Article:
Aug 26, 201210:28 AM
Swing Set: Cruising Full Time
Waiting Out Hurricane Isaac On Coffeeville Lake
(page 1 of 3)
It looks like we're going to be here for a week or so. We started watching Tropical Storm Isaac as soon as we got the notice from NOAA via an email. This type of travel is a good reason to sign up and get the updates on storms. You can do this from the BoatUS website or straight from the NOAA website.
There is no point in tempting fate by going further south. We are 116 miles north of Mobile Bay, and under current predictions should experience nothing greater than 30-MPH winds by next Thursday, August 30th, and to be safe all we have to do is stay put. Seems like a no brainer to us.
From our "front porch," we can watch the river traffic go by, and we are well off of the channel with plenty of room to swing at one anchor, although we did deploy another bow anchor, Bahamian style, to let the new anchor settle in to the river bottom and provide better hold when the wind kicks up. We are literally hundreds of feet from the Coffeeville Lock entrance but shielded from their lights by an island that divides the lock from the dam. We keep our radio tuned to both channel 16 during the day as well as the lock's working channel, which is 14.
We took a dinghy ride on Friday, the day after we got here, and went back upstream to take a look at two anchorages we took a pass on, looking too narrow or shallow to get Swing Set into. Turkey Creek was our first stop, and even in the dinghy it was narrow. The overhanging trees would have been playing havoc with the blades on our wind generators, plus I'd prefer to not have the prospect of critters dropping down from tree limbs while we're on the boat. We explored up into the creek for about a mile, keeping a sharp eye out for alligators, which are supposed to be around here, but we didn't see any. Another 3 miles up the river is Okatuppa Creek, which was much wider at the mouth, and in a pinch we could have poked our bow in there for a stay, but I'd rather have some room if the wind picks up. Both creeks are in the Choctow Nature Reserve, and we saw vegetation neither one of us has ever seen before. I couldn't even fathom getting into the water in either one of these creeks. Let's just say that you're not talking to Johnny Weissmuller here.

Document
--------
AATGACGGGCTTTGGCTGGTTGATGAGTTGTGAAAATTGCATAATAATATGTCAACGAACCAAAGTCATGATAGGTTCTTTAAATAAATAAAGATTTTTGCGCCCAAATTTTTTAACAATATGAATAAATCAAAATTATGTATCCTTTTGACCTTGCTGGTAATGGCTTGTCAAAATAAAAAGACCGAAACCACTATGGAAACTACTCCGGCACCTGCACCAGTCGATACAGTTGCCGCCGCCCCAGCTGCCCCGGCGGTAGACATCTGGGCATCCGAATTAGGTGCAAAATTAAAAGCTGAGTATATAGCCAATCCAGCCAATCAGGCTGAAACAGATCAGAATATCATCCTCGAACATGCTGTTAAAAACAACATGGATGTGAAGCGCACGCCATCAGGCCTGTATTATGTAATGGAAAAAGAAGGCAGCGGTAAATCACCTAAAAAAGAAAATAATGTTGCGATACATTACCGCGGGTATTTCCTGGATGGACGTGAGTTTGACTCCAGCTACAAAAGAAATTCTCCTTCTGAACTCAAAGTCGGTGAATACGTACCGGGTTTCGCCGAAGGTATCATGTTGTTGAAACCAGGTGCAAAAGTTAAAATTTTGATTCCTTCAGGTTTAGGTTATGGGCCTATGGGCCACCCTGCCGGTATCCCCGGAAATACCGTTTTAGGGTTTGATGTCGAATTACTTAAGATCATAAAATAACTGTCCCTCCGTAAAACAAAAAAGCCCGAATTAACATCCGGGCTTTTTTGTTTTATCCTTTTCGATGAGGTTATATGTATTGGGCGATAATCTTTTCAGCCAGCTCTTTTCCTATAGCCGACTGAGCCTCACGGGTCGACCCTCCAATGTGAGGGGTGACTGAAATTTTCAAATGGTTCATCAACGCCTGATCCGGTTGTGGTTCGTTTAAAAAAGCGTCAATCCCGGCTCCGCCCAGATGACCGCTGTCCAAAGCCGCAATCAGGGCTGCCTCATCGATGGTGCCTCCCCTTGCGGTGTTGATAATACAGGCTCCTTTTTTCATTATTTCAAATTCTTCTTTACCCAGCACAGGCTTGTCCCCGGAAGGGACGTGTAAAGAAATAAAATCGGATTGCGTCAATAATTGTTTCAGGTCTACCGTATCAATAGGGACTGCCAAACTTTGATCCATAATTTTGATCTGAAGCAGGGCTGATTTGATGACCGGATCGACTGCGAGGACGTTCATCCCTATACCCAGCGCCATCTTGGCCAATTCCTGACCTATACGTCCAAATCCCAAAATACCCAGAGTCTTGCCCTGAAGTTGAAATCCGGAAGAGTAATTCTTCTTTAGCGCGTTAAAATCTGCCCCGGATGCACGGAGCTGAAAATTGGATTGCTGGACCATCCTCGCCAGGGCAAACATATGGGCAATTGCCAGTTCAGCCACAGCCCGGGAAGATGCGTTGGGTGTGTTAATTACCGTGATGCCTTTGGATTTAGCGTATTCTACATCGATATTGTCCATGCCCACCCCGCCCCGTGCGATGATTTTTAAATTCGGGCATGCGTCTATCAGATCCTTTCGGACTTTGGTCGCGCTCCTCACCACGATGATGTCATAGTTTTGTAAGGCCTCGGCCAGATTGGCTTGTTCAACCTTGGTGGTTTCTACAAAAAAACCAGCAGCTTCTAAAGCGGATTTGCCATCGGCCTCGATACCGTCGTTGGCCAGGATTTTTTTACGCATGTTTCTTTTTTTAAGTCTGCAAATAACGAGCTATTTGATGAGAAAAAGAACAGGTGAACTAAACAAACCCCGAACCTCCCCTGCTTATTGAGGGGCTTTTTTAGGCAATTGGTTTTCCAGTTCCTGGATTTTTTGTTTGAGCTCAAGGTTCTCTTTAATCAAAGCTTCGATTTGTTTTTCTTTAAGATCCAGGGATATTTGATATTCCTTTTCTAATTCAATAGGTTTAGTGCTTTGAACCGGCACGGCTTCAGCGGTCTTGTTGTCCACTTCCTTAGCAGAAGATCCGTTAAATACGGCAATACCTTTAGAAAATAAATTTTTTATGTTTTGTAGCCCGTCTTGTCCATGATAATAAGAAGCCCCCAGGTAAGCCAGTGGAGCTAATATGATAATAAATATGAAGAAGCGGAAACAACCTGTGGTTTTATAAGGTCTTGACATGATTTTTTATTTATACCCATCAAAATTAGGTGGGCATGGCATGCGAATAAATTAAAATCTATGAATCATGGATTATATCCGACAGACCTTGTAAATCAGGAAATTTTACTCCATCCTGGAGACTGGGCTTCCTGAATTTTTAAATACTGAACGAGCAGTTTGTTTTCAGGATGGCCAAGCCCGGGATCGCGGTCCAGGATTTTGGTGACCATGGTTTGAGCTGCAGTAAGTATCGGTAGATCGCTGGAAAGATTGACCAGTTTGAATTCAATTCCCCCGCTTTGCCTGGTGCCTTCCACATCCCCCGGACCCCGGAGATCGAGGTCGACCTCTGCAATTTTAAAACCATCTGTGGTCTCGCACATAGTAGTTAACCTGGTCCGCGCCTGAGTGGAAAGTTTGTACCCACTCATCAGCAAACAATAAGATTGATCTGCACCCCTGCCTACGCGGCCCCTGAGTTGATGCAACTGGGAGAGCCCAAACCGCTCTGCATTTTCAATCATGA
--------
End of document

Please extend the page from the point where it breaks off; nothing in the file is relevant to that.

We cruised back by Bobby's Fish Camp and tied up to the dock to top off the fuel tank in the dinghy. I couldn't roust anyone from the intercom at the gas pump, so I left Rosie and Holly in the boat and walked up to the restaurant/office/store. It was like entering a time warp, where nothing had changed for about 50 years. The restaurant was closed, but I figured someone would be around for me to ask about getting a few gallons of gas. While I waited, I looked around at all the neat stuff on the walls and read a bunch of the many signs and notes posted about. When you deal with a wide variety of the public, you tend to make up the rules as they need for them come up. After reading some of the posts, it's fun to wonder just what transpired to make the proprietor issue a new edict and post it on the wall. I rang a bell over the counter, which by the way, held a variety of things a person could purchase if so inclined, including several alligator heads, minus the good eating parts. I started to wonder if they served alligator tail in the restaurant. I've had it before, and yes, it does taste like chicken.
I knew that Bobby had died a couple of years ago and his daughter Lora Jane was running the business now. There were pictures posted about depicting both of them, so I'd began to think I would know her if she came out from somewhere, but no one appeared and I didn't have my phone to call. I had already made up my mind that we were coming back to have dinner there on Saturday for Rosie's birthday. The place had just the appeal that promised a memorable time.
On Saturday morning, even though it was Rosie's birthday, she insisted on doing her morning routine of mopping down the boat. I chipped in and washed the dinghy and scrubbed the scum from around the waterline of Swing Set. I must say that we are keeping Swing Set looking cleaner than she ever has, something we intend to keep up. We wonder how people let their boats get so dirty, especially if they are living on them. We both are attracted to clean, shiny fiberglass like some people are attracted to gold or diamonds, neither one of which we have much use for.